Indications

Bleomycin sulfate should be considered a palliative treatment. It has been shown to be useful in the management of the following neoplasms either as a single agent or in proven combinations with other approved chemotherapeutic agents:

Squamous Cell Carcinoma: Head and neck (including mouth, tongue, tonsil, nasopharynx, oropharynx, sinus, palate, lip, buccal mucosa, gingivae, epiglottis, skin, larynx), penis, cervix, and vulva. The response to Bleomycin sulfate is poorer in patients with previously irradiated head and neck cancer.

Lymphomas: Hodgkin’s disease, non-Hodgkin’s lymphoma.

Testicular Carcinoma: Embryonal cell, choriocarcinoma, and teratocarcinoma. Bleomycin sulfate has also been shown to be useful in the management of Malignant Pleural Effusion

Pharmacology

Although the exact mechanism of action of bleomycin sulfate is unknown, available evidence indicates that the main mode of action is the inhibition of DNA synthesis with some evidence of lesser inhibition of RNA and protein synthesis.

Bleomycin is known to cause single, and to a lesser extent, double-stranded breaks in DNA. In in vitro and in vivo experiments, bleomycin has been shown to cause cell cycle arrest in G2 and in mitosis. When administered into the pleural cavity in the treatment of malignant pleural effusion, bleomycin sulfate acts as a sclerosing agent.

Dosage & Administration

Because of the possibility of an anaphylactoid reaction, lymphoma patients should be treated with 2 units or less for the first 2 doses. If no acute reaction occurs, then the regular dosage schedule may be followed.

Squamous cell carcinoma, non-Hodgkin’s lymphoma, testicular carcinoma: 0.25 to 0.50 units/kg (10 to 20 units/m2) given intravenously, intramuscularly, or subcutaneously weekly or twice weekly.

Hodgkin’s disease: 0.25 to 0.50 units/kg (10 to 20 units/m2) given intravenously, intramuscularly, or subcutaneously weekly or twice weekly. After a 50% response, a maintenance dose of 1 unit daily or 5 units weekly intravenously or intramuscularly should be given.

Pulmonary toxicity of Bleomycin sulfat appears to be dose-related with a striking increase when the total dose is over 400 units. Total doses over 400 units should be given with great caution.

Note: When Bleomycin sulfat is used in combination with other antineoplastic agents, pulmonary toxicities may occur at lower doses.

Improvement of Hodgkin’s disease and testicular tumors is prompt and noted within 2 weeks. If no improvement is seen by this time, improvement is unlikely. Squamous cell cancers respond more slowly, sometimes requiring as long as 3 weeks before any improvement is noted.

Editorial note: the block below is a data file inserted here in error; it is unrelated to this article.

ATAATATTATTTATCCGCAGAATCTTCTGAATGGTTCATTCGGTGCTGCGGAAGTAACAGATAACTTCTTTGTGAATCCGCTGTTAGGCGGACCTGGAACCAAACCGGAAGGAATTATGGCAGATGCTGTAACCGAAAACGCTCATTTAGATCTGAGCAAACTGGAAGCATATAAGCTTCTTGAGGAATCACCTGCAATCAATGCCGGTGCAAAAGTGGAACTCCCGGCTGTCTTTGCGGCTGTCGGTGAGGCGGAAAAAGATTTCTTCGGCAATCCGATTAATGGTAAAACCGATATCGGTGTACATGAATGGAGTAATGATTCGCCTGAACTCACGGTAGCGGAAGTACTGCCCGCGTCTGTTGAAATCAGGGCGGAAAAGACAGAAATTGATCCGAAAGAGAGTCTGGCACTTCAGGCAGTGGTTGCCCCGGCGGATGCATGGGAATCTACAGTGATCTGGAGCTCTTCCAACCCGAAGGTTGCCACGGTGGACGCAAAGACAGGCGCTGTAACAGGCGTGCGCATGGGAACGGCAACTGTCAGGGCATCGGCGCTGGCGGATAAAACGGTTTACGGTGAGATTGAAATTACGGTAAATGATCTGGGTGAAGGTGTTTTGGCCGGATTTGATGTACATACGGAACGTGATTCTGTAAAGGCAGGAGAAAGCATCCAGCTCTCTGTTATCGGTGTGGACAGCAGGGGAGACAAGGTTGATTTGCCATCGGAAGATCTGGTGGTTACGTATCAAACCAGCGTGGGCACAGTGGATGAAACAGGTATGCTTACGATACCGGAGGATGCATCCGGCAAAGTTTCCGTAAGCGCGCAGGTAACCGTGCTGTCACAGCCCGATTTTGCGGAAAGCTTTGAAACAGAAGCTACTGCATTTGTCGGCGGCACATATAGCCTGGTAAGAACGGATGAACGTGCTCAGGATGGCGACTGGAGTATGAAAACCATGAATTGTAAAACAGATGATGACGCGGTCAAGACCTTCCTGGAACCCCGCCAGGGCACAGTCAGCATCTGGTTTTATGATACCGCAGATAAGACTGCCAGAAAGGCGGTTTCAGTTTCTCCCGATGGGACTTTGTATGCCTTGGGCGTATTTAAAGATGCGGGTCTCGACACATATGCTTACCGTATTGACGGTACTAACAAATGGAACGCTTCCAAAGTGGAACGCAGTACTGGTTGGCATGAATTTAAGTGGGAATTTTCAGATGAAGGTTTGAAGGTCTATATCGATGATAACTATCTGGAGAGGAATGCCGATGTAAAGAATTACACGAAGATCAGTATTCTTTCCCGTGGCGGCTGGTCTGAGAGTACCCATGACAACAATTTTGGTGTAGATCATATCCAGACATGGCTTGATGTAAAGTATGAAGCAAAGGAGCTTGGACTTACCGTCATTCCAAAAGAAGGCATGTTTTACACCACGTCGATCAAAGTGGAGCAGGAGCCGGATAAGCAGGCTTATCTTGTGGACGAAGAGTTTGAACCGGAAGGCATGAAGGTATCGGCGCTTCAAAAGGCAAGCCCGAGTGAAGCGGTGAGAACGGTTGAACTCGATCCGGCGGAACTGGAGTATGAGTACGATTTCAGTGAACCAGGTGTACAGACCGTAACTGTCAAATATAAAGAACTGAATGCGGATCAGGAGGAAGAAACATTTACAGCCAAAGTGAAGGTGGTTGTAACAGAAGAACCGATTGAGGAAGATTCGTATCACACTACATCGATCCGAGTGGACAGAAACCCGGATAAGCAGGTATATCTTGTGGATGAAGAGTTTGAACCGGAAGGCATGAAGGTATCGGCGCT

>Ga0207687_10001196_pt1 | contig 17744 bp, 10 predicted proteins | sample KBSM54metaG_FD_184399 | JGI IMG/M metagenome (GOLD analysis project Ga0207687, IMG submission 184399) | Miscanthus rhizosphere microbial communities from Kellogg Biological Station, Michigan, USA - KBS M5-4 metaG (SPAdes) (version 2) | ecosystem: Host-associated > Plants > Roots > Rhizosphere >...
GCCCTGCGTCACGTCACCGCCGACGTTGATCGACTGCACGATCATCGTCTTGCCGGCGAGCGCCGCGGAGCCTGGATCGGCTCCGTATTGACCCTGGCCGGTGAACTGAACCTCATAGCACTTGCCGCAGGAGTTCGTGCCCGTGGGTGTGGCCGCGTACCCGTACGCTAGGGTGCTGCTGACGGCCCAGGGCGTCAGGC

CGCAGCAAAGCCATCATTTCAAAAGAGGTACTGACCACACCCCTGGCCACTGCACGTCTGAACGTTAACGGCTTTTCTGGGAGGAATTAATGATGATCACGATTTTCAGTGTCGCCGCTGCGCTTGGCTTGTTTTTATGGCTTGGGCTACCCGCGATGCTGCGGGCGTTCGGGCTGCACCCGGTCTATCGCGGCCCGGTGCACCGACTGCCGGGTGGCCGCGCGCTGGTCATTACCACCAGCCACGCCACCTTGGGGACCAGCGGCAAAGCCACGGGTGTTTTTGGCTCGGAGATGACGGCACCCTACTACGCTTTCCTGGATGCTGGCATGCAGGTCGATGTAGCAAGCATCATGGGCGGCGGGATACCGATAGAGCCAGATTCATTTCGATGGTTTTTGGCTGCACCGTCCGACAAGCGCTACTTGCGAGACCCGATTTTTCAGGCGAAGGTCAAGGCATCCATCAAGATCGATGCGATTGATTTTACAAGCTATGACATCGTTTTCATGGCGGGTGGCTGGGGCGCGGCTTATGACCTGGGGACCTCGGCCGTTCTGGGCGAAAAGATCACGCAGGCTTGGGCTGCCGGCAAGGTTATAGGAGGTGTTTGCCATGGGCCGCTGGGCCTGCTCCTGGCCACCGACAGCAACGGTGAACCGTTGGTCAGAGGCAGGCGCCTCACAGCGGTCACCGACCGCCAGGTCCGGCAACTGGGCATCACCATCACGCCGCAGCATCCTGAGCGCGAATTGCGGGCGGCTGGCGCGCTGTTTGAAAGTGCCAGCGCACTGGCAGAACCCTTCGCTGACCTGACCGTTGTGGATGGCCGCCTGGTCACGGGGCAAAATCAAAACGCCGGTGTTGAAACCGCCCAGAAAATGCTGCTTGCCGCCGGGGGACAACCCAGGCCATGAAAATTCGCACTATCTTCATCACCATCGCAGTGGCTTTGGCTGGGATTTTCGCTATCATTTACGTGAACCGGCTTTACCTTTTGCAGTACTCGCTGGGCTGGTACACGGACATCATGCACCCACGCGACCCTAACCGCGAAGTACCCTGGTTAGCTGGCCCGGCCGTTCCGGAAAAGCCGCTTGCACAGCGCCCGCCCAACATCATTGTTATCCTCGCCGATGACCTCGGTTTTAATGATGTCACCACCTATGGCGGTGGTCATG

Malignant Pleural Effusion: 60 units administered as a single dose bolus intrapleural injection

Interaction

Increased incidence and severity of lung toxicity with previous or concurrent radiotherapy to the chest. Combination with vinca alkaloids may result to a syndrome corresponding to morbus Raynaud, ischaemia which can lead to necrosis of peripheral parts of the body (fingers, toes, nose tip). May reduce the absorption of phenytoin. Increased risk of agranulocytosis with clozapine.

Contraindications

Acute pulmonary infection or greatly reduced lung function. Concomitant brentuximab, cisplatin or oxygen. Lactation.

Side Effects

Common side effects of Bleomycin Sulfate include injection site reactions (pain, redness, warmth, itching, or swelling), fever, chills, vomiting, loss of appetite, weight loss, darkening or discoloration of the skin, changes in fingernails or toenails, itching, or pain near your tumor.

Pregnancy & Lactation

Pregnancy Category D. It is not known whether the drug is excreted in human milk. Because many drugs are excreted in human milk and because of the potential for serious adverse reactions in nursing infants, it is recommended that nursing be discontinued by women receiving Bleomycin Sulfate therapy.

Precautions & Warnings

Caution should be taken in patient with severe heart disease, Renal impairment, Elderly & Pregnancy.

Use in Special Populations

Pediatric Use: Safety and effectiveness of Bleomycin in pediatric patients have not been established.

Geriatric Use: In clinical trials, pulmonary toxicity was more common in patients older than 70 years than in younger patients

Overdose Effects

Symptoms: Hypotension, fever, rapid pulse and general symptoms of shock.

Management: Symptomatic. In case of resp complications, treat with a corticosteroid and a broad-spectrum antibiotic.

Therapeutic Class

Cytotoxic Chemotherapy

Reconstitution

IM/SC: Add 1-5 mL or 2-10 mL of sterile water for inj, NaCl 0.9% inj, or bacteriostatic water for inj to the vial labelled as containing 15 IU or 30 IU of bleomycin, respectively, to provide a soln containing 3-15 IU/mL.

IV: Add 5 mL or 10 mL of NaCl 0.9% into the vial labelled as containing 15 IU or 30 IU of bleomycin, respectively, to provide a soln containing ≤3 IU/mL. Admin slowly over a 10-min period. Intrapleural: Dissolve 60 IU of bleomycin in 50-100 mL NaCl 0.9% inj.

Storage Conditions

Store between 2-8°C. Protect from light and should not be used after the expiration date is reached.
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